The original Merida Wall was from the days of the Roman Empire, when the purpose was to defend the bridge leading to the city from the inside. In the 5th Century the Visigoths reinforced it and doubled the width of the walls. During the Muslim rule, they completely dismantled the wall and took advantage of much of the material to build the current citadel.
The roman origin of the Cáceres wall
The walled enclosure of Cáceres was erected during the Romans and later reconstructed by the Visigoths, the Muslim and the Christians. Today an important part of the wall still exists but it is difficult to see some sections because it is attached to the surrounding buildings. One of the most interesting parts of the Cáceres Wall is the South or River gate, also known as “Arco del Cristo” (the Arch of Christ). You can also admire several towers along your visit to the Cáceres Wall. One of the most famous doors is the “Arco de la Estrella” (Arch of the Star), which appears in the seventh season of “Game of Thrones”.
The defensive nature of the wall of Alcántara
The Wall of Alcántara is situated at a strategic location. Visitors can distinguish two different fortifications, now merged into one construction: the Arab citadel and the walled enclosure of modern times. After the “Reconquista”, when Christians were able to recover the land form the Iberian Muslims, in the 15th Century, the walled enclosure was extended and gave rise to the second fortification.
The wall of Jerez de los Caballeros
The Wall of Jerez de los Caballeros has its origin in the old Arab Citadel and was later consolidated by the Christian Order of the Templar. Along its perimeter the visitor will find a number of semicircular towers, many of them have been integrated into current urban landscape. Originally the Wall had six gates or doors, however, only two are visible today.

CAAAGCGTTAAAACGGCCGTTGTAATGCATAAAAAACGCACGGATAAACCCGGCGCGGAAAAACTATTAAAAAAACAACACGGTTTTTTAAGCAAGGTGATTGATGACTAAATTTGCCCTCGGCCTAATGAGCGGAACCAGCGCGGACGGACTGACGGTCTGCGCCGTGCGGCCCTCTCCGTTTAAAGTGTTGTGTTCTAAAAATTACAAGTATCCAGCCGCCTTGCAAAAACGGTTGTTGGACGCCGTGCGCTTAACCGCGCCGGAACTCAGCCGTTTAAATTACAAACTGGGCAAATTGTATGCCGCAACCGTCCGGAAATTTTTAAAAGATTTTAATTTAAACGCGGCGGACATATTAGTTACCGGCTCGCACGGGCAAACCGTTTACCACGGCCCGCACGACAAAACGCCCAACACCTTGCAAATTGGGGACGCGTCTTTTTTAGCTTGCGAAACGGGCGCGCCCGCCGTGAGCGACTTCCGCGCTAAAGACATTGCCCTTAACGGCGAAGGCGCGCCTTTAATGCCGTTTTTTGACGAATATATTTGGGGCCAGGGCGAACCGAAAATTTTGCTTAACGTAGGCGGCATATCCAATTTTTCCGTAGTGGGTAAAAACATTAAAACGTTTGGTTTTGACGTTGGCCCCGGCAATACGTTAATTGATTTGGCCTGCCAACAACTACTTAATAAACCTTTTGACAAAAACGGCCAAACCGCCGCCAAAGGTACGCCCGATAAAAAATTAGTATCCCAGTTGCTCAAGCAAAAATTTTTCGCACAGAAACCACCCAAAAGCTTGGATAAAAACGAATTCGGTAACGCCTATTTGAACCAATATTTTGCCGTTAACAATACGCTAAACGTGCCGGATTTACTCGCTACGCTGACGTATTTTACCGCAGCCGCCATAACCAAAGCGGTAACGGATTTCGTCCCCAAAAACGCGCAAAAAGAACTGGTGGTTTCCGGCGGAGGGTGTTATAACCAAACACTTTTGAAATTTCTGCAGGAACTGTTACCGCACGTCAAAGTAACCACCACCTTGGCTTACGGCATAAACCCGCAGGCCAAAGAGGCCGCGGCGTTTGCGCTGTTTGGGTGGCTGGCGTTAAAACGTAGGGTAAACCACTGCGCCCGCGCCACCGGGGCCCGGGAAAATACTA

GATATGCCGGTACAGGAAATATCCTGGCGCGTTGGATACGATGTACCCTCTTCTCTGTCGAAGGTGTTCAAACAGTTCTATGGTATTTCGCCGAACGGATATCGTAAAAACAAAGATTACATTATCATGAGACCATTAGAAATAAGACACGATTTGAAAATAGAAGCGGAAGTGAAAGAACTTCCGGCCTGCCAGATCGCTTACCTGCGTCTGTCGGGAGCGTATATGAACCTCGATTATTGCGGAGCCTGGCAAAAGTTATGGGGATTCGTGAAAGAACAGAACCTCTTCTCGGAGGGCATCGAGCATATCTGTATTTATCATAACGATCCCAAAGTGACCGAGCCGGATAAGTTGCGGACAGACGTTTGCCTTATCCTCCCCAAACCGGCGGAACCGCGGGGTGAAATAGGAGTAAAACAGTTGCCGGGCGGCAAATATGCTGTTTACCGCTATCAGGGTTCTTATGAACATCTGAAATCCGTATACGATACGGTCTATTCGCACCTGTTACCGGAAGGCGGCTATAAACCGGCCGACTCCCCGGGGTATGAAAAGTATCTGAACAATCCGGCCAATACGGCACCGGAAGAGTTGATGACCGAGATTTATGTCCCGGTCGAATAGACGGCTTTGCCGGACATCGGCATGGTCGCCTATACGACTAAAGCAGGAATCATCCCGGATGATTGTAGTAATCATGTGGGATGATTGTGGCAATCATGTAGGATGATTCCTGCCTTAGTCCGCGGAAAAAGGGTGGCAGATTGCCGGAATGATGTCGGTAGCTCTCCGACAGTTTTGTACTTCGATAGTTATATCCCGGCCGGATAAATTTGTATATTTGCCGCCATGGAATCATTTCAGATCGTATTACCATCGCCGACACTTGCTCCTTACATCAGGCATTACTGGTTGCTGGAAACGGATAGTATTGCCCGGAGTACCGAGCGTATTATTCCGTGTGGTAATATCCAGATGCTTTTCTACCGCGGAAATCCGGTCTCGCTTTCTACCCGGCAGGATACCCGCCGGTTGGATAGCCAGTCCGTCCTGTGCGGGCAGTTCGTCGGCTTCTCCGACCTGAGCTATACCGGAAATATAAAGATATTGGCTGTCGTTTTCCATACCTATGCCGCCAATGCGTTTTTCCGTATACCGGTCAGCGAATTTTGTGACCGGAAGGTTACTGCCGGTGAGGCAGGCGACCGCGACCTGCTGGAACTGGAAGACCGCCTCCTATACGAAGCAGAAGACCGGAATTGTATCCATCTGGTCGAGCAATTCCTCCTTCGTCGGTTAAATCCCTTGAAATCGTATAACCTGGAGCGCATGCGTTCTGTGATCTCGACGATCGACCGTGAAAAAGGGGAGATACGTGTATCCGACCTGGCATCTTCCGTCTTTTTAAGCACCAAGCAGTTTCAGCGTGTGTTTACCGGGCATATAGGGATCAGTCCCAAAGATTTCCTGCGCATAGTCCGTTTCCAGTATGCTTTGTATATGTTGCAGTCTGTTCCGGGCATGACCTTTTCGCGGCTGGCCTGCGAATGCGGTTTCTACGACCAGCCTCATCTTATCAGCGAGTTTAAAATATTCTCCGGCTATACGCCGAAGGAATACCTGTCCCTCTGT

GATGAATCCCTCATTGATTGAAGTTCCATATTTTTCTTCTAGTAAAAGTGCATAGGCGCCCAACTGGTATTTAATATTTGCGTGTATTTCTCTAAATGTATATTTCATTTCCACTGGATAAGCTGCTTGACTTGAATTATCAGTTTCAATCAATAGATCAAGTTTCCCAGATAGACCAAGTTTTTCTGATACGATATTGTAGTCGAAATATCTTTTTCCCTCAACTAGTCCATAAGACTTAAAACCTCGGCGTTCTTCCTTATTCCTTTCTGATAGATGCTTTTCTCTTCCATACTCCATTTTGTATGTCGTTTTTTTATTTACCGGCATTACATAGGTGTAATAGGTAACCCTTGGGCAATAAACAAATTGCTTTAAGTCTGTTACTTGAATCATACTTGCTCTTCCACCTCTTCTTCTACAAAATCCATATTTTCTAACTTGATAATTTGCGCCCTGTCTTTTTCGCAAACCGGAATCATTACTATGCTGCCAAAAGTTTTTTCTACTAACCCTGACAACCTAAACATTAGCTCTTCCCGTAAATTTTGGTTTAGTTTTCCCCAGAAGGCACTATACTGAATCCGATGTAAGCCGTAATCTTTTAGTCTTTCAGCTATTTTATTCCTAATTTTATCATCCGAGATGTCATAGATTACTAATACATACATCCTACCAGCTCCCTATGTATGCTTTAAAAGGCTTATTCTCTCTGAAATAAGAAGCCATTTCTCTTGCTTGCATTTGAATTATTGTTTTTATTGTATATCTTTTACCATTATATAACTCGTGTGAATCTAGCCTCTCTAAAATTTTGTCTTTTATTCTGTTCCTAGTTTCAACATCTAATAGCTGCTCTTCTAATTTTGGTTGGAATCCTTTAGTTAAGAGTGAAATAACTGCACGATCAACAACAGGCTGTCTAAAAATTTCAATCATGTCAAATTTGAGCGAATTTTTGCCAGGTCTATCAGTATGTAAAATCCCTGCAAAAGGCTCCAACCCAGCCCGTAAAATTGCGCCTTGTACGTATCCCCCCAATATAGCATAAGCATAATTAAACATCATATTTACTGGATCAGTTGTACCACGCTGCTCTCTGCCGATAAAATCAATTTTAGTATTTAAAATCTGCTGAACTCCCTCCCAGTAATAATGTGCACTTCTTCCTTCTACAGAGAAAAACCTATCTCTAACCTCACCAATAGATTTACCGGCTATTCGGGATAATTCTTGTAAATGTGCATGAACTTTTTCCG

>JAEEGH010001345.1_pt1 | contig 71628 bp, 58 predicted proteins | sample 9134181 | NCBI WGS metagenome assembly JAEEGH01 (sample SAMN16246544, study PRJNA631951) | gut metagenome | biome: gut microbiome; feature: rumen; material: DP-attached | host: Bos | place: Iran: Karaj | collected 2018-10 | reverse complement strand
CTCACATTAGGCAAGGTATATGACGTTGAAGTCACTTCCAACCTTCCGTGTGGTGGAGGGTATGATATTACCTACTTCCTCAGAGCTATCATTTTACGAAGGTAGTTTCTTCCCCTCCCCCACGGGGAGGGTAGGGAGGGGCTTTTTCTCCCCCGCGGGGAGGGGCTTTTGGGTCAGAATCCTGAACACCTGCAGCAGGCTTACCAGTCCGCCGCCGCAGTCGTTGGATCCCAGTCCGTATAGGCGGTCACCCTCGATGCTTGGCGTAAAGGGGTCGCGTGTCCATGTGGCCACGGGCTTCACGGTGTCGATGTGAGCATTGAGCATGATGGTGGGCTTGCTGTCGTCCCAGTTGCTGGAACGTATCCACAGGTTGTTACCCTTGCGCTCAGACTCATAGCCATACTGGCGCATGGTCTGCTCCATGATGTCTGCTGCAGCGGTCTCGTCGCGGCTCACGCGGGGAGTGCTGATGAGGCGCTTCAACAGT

Galisteo has a wall of pebbles
Worth visiting in Galisteo is its unique Wall made with stones from the Jerte River. It has an irregular layout but adapts to the conditions of the terrain. The origin of the construction is Almohad, from the time of the Muslim domination, dated to the beginning of the 13th Century. It underwent numerous reconstructions but the original layout was respected and even today in some section you can see the crenellated top. A visit to the Wall of Galisteo offers a pleasant excursion to enjoy the views of the fertile plains of the Alagón River. The total length of the perimeter of the walled enclosure is 1200 meters.
A portuguese wall in olivenza
Don Dinis, King of Portugal, who restored the walls of the old Templar fortress, built the medieval walled enclosure of Olivenza in the 14th Century. These walls are three meters thick and had a height of twelve meters and were defended by 14 towers. The emblematic keep or “Torre del Homenaje” is 37 meters in height and is the tallest of the fortress towers of the Spanish –Portuguese border. The Wall has two gates; one is called “Alconchel” and the other “los Angeles”.
The village of Granadilla and its almohad wall
Worth visiting the Village of Granadilla in the north of the Province of Cáceres and walking along the top of the Wall to enjoy unparalleled views on the Gabriel and Galan Reservoir. The town that was abandoned in the 60´s of the past Century for the construction of the marsh boasters a Wall of Almohad origin and in good condition.
Original article by Ainhoa Miguel
Translated by Susana Windt
Published on November 2017